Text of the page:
- The Washington Times - Friday, September 15, 2006

A couple of sports columnists in New York — and even Scripps Howard political analyst Martin Schram, for heaven’s sake — have proposed that the Mets’ new ballpark in Flushing Meadows be named after Jackie Robinson.

Forget it — it’s never gonna happen. And shouldn’t.

When it comes to appreciating what Robinson did for us after joining the Brooklyn Dodgers in 1947, I like to think I’m right up there. He was an early hero in the civil rights movement that swept through America in the 1960s, turning our nation truly into the land of the free.

But naming a stadium after him would be an empty gesture — one that mostly would make baseball feel better about itself after establishing an imaginary color line when Moses Fleetwood Walker was dropkicked out of the National League in 1884 and maintaining it for 63 years.

Baseball already has done its part to hail Robinson by retiring his No. 42 for all clubs and posting a sign bearing that number in all ballparks. I’m not sure the former was a good idea, because the fact of some players wearing No. 42 in memory of him did Jackie greater honor. Nonetheless, you can’t enter a major league park today without being reminded of who Jackie Robinson was and what he did.

However, the biggest reason the Mets’ new park won’t be named for Robinson is — surprise! — money. The ballclub will get $10 million, $20 million or $50 million for peddling the name to some fat cat company. (How about Preparation H Stadium, with this slogan: “You Never Felt So Good Sitting Down”?)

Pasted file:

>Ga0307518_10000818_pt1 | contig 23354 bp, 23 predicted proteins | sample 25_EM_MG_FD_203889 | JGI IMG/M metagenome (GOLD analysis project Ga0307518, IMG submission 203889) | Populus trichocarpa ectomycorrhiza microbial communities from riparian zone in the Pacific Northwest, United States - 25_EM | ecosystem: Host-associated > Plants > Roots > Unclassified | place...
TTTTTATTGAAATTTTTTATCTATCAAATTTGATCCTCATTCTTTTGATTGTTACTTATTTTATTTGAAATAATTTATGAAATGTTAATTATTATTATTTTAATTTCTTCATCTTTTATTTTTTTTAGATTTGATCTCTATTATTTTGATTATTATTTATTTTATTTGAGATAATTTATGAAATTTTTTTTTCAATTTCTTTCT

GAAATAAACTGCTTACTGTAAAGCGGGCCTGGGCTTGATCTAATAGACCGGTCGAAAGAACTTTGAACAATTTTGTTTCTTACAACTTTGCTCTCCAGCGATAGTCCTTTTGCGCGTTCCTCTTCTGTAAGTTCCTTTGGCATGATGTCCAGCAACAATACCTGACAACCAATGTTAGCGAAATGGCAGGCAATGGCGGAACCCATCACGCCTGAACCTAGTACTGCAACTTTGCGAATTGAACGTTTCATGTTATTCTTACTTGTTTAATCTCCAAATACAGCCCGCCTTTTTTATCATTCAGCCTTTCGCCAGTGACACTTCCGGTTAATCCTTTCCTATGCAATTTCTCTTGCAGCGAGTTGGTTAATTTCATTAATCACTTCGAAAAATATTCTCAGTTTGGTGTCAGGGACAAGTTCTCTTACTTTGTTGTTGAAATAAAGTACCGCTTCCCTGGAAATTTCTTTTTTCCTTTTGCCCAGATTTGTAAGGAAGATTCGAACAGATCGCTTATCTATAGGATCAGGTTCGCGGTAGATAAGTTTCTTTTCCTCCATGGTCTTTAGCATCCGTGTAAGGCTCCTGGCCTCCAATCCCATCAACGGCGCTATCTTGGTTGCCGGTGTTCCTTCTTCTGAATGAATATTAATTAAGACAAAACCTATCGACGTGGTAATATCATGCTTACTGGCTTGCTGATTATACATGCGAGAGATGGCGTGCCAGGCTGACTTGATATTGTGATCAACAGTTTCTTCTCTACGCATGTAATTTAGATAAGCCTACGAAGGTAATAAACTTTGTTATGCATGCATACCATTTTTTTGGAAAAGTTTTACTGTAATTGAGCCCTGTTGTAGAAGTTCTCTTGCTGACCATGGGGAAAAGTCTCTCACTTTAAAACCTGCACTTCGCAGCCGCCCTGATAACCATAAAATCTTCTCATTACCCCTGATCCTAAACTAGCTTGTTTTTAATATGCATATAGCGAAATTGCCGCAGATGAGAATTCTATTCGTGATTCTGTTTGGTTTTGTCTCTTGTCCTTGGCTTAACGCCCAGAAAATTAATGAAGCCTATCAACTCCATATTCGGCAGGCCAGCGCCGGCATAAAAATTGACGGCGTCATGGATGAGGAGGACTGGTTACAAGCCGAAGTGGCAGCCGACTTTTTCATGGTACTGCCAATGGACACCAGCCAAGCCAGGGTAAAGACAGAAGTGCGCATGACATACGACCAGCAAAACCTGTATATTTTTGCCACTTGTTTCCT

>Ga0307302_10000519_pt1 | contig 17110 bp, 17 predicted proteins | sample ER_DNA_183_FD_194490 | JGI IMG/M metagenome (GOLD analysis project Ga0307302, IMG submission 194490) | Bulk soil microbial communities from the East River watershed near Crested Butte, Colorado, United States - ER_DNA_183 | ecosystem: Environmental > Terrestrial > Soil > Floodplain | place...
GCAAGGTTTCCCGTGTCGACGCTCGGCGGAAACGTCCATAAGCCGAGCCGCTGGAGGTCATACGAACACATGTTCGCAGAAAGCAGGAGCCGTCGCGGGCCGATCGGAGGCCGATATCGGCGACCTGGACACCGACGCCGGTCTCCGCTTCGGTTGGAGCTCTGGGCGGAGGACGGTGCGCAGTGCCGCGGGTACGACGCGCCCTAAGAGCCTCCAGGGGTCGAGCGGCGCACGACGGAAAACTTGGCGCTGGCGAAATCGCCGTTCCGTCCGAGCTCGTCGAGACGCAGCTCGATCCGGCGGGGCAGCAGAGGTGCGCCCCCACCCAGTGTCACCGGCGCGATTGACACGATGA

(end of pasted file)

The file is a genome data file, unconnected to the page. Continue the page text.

This naming-rights business has gotten totally out of hand. The University of Maryland will collect $20 million for allowing its 56-year-old football facility to be called Chevy Chase Bank Field at Byrd Stadium — a moniker so awkward that probably not even athletic director Debbie Yow, who engineered the deal, can say it with a straight face.

And considering the nature of Washington’s major industry, I wouldn’t be surprised if the Nationals’ Anacostia Waterfront playpen opens in 2008 with the title of Pontification Park, Subterfuge Stadium or Flapdoodle Field. Heck, maybe the Nats could get John McLaughlin or Chris Matthews to throw out the first ball.

Many of us grew up watching teams play in stadiums with historic, evocative names: Fenway Park, Wrigley Field, Yankee Stadium, even ramshackle Griffith Stadium in D.C. But where’s the magic in Verizon Center, M&T; Bank Stadium or Comerica Park? In fact, some places seem to change appellations whenever the wind blows or somebody outbids somebody else. Come to think of it, whatever happened to MCI Center?

As far as Robinson is concerned, another negative is that the Mets didn’t even exist when he ended his playing career in 1956. I realize the club served as an emotional substitute for National League fans in New York after the Giants and Dodgers skipped town in 1957, and its colors — royal blue and orange — represent both departed teams, but none of this has anything to do with Robinson.

Shut your eyes and try to picture Jackie Robinson in a Mets uniform — you can’t. Nor could anybody picture him in Giants garb, which is why he retired after the heartless Dodgers traded him to their archrivals after the 1956 season.

If the Mets want to honor somebody, how about Casey Stengel, who guided them during their first incarnation as lovable losers? Whenever the Mets make an error, an electronic Casey on the scoreboard could shake his head and mutter, “Can’t anybody here play this game?”.

Dealing with the situation emotionally rather than fiscally, some new ballparks should be named after hometown heroes. In the past, I’ve lobbied for Walter Johnson Park hereabouts or Babe Ruth Park in Baltimore. (True, the Bambino never played for the major league Orioles, but he was born a couple of blocks from Camden Yards, and his dad ran a saloon in what is now center field.)

When it comes to Jackie Robinson, though, we can best pay homage by remembering him as a great American who stood very tall to change the social fabric of his country for the betterment of us all. No other honor is necessary.

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